DAKAR, Senegal — The mob violence wracking Central African Republic imperils the future of the country's Muslims, with tens of thousands fleeing the daily violence and untold numbers killed.
Bangui, the capital, is engulfed in an orgy of bloodshed and looting despite the presence of thousands of French and African peacekeepers.
"We are in a moment where immediate action is needed to stop the killings," Peter Bouckaert of Human Rights Watch told The Associated Press, calling for a full-fledged U.N. peacekeeping mission. "Otherwise the future of the Muslim community of this country will be gone."
Muslims make up about 15 percent of Central African Republic's 4.6 million people. More than 800,000 people have fled their homes —about half of those from the capital, according to the United Nations.
"There are some who don't want Muslims in this country," Prime Minister Andre Nzapayeke said on local radio Saturday. "But when the Muslims have left the country, what happens next? The Protestants will throw out the Catholics, and then the Baptists against the Evangelists, and finally the animists? It is time we regain control and stop ourselves from plunging into an abyss."
Thousands of Muslims left Bangui in a massive convoy Friday that was jeered by crowds of Christians. One Muslim who fell off a truck was quickly was quickly killed by the mob. Muslim women who could not get on the trucks tried to hand their children to strangers aboard the vehicles. Whole neighborhoods are abandoned and Muslims who cannot leave are hiding inside mosques that have not already been set ablaze or destroyed by angry crowds.
Entire Muslim communities also have left towns in the rural northwest, sometimes only to come under attack from Christian militiamen and die while trying to get out of the anarchic country.
Across a wide stretch of northwest Central African Republic, Christian militiamen known as the anti-Balaka (or anti-machete) have driven tens of thousands of Muslims out of the area. Many are seeking refuge in Chad or Cameroon, as there are few corners of Central African Republic where Muslims are an outright majority.
The violence against the Muslims is in reaction to abuses perpetrated by the Muslim Seleka rebels during their 10-month rule that began last March. Seleke fighters tied their victims together and threw them off bridges to drown or be eaten by crocodiles, according to witnesses. Now that Seleka's leader Michel Djotodia stepped down from the presidency last month and a precarious civilian interim government is in charge, it is the country's Muslim minority that is now under assault.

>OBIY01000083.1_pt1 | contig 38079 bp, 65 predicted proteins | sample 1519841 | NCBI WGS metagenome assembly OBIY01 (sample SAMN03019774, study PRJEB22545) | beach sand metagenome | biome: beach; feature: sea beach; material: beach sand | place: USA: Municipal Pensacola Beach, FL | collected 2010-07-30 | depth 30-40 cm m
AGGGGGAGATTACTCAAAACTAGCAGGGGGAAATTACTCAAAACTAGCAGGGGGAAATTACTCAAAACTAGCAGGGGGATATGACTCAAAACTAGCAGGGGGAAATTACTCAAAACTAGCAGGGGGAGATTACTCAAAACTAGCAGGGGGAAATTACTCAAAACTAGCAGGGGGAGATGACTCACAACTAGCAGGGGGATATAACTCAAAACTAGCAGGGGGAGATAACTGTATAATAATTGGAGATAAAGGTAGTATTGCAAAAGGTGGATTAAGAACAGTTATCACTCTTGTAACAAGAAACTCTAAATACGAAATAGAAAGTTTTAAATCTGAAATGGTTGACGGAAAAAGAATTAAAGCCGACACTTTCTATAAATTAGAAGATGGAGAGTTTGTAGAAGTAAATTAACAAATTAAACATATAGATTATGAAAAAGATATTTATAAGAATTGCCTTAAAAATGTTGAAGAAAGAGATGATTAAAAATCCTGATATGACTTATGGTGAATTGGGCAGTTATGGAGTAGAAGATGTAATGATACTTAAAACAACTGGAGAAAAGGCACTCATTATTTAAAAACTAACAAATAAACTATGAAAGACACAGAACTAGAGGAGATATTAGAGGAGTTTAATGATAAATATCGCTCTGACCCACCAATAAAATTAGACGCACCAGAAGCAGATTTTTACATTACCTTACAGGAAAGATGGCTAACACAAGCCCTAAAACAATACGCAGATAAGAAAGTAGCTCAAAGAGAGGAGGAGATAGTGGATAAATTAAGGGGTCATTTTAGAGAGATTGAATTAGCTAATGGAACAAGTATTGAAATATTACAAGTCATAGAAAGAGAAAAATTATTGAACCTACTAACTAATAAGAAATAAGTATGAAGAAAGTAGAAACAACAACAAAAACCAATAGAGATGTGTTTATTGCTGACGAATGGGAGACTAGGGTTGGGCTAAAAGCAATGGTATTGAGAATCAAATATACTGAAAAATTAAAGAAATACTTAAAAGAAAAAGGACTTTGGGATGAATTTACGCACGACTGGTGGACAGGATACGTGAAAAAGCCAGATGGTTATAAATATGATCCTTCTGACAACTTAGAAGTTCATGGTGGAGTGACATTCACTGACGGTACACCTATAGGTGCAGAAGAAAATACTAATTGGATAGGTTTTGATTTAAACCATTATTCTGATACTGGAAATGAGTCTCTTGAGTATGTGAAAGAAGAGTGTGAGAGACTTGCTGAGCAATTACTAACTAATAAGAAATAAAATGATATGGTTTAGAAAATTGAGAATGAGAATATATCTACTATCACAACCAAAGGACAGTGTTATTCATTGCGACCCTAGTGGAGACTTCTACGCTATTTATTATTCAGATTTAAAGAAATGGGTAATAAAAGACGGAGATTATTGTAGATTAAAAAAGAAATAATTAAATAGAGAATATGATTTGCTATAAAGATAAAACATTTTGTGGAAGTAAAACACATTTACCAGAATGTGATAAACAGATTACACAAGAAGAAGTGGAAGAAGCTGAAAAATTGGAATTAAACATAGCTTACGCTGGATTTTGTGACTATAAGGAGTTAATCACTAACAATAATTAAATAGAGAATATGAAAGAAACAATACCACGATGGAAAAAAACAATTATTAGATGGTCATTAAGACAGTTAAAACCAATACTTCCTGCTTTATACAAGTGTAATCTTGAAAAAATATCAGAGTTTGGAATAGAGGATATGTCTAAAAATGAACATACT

No one knows the true death toll from two months of the worst inter-communal violence in this country's history: It is often too dangerous for crews to recover the corpses. More than 1,000 were killed during several days of fighting in early December, when a Christian militia attempted to overthrow the Muslim rebel government then in power.
A preliminary investigation into potential war crimes or crimes against humanity has been opened, Fatou Bensouda, the prosecutor of the International Criminal Court said Friday.
Babacar Gaye, the U.N.'s special representative to Central African Republic, has called for the murderers to be held accountable. Yet in a country where police officers long ago fled their jobs and courthouses are shuttered and looted, it's not even clear where to begin.
Central African Republic was already one of the world's poorest and most lawless countries even before the March 2013 coup by Muslim rebels from the north plunged the nation into deeper crisis. When the extra French troops first arrived in early December, more than 100,000 people sought refuge at the airport they guarded in the hope it would keep them safe. That displacement camp has become a city within a city now dubbed "The Ledger" after the city's sole five-star luxury hotel.
French defense minister Jean-Yves Le Drian told RTL radio on Thursday the military is likely to extend its mission in Central African Republic beyond the U.N.-mandated six-month mission.
"We are going to avoid the worst," Le Drian said. "By our presence we can lower tensions on the ground, to pave the way for a peaceful political transition."
That still seems like a distant goal in Central African Republic, a country with a long history of coups, rebellions and failed peace agreements. Given the unprecedented nature of the violence, no one can say how this all will end.
In the lawless capital, a 19-year-old Muslim woman in the Kokoro neighborhood said a group of armed men this week had come to her house after midnight crying "It's you Muslims!"
"They gave us a minute to come to the living room or else they threatened to throw a grenade," she said. "Four of them ripped my clothes off and raped me one by one. Another raped my sister, who is only 14 years old. They asked where our father had hid weapons in the house and we told him we didn't have any.
"After that, I cannot say that the situation is improving for us," she said. "We are Muslims, yes, but we are also Central Africans. Where will we go? We were born here. This is our country."
Associated Press writer Hippolyte Marboua in Bangui, Central African Republic contributed to this report. Follow Krista Larson on Twitter at https://twitter.com/klarsonafrica
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